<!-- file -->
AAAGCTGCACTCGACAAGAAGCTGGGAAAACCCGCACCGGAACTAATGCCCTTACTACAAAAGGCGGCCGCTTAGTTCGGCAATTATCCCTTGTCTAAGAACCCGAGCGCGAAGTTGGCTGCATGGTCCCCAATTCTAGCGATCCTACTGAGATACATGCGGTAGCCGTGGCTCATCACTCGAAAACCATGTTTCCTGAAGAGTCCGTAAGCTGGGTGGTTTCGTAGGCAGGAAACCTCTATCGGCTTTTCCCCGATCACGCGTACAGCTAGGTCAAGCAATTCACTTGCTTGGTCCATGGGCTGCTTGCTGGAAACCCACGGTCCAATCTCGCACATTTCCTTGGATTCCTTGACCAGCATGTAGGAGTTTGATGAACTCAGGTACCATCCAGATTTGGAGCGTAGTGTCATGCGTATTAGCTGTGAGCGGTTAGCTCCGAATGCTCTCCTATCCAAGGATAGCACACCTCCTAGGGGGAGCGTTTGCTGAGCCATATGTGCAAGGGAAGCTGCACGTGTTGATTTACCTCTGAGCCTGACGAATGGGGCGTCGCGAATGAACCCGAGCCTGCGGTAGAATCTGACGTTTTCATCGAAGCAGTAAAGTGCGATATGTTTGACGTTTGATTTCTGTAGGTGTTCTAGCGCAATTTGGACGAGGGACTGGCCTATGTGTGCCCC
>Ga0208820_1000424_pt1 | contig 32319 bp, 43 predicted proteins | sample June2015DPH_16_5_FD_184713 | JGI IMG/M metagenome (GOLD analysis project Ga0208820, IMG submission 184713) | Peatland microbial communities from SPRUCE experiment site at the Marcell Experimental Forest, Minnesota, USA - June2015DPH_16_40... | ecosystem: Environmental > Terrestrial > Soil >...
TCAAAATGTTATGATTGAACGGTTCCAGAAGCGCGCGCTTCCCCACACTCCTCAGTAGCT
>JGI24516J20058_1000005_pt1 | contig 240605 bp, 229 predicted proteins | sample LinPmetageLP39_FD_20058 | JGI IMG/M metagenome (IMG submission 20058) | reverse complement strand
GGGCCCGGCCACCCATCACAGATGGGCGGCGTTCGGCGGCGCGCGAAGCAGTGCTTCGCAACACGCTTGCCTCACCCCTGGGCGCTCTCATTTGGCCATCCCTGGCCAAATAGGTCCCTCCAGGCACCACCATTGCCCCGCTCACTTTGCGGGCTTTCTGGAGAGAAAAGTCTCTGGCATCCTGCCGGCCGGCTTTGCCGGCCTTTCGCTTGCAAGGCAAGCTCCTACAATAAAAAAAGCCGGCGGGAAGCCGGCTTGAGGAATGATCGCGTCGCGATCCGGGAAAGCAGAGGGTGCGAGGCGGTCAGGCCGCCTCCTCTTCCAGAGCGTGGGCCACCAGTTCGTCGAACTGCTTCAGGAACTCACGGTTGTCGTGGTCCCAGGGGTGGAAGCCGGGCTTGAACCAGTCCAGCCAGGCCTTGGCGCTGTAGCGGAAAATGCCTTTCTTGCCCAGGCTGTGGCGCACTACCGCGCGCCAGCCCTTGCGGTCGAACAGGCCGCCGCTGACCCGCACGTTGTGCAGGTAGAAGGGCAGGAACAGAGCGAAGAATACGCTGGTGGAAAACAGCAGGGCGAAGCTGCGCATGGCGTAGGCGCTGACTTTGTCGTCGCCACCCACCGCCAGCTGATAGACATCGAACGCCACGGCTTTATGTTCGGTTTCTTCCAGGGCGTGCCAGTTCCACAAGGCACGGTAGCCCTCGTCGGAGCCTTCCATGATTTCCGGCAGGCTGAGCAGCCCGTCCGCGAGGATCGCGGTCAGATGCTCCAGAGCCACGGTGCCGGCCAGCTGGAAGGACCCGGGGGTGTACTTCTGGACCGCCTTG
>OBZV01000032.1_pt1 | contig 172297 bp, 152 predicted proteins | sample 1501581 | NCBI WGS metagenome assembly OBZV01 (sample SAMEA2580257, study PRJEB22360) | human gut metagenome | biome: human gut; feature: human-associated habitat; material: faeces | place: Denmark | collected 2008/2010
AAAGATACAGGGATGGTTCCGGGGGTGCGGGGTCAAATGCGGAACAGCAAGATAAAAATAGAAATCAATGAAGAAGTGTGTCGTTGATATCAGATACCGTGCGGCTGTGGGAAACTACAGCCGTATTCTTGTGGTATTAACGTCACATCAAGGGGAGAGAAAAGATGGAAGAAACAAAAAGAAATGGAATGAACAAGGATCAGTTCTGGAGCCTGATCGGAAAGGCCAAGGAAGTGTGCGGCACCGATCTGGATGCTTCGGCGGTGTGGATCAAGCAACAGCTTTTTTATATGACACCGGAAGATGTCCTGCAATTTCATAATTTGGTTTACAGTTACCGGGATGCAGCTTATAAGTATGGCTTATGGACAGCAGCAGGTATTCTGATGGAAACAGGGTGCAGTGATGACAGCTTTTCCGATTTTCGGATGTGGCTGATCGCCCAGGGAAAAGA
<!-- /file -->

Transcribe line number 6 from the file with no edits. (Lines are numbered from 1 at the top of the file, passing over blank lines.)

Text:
>OBZV01000032.1_pt1 | contig 172297 bp, 152 predicted proteins | sample 1501581 | NCBI WGS metagenome assembly OBZV01 (sample SAMEA2580257, study PRJEB22360) | human gut metagenome | biome: human gut; feature: human-associated habitat; material: faeces | place: Denmark | collected 2008/2010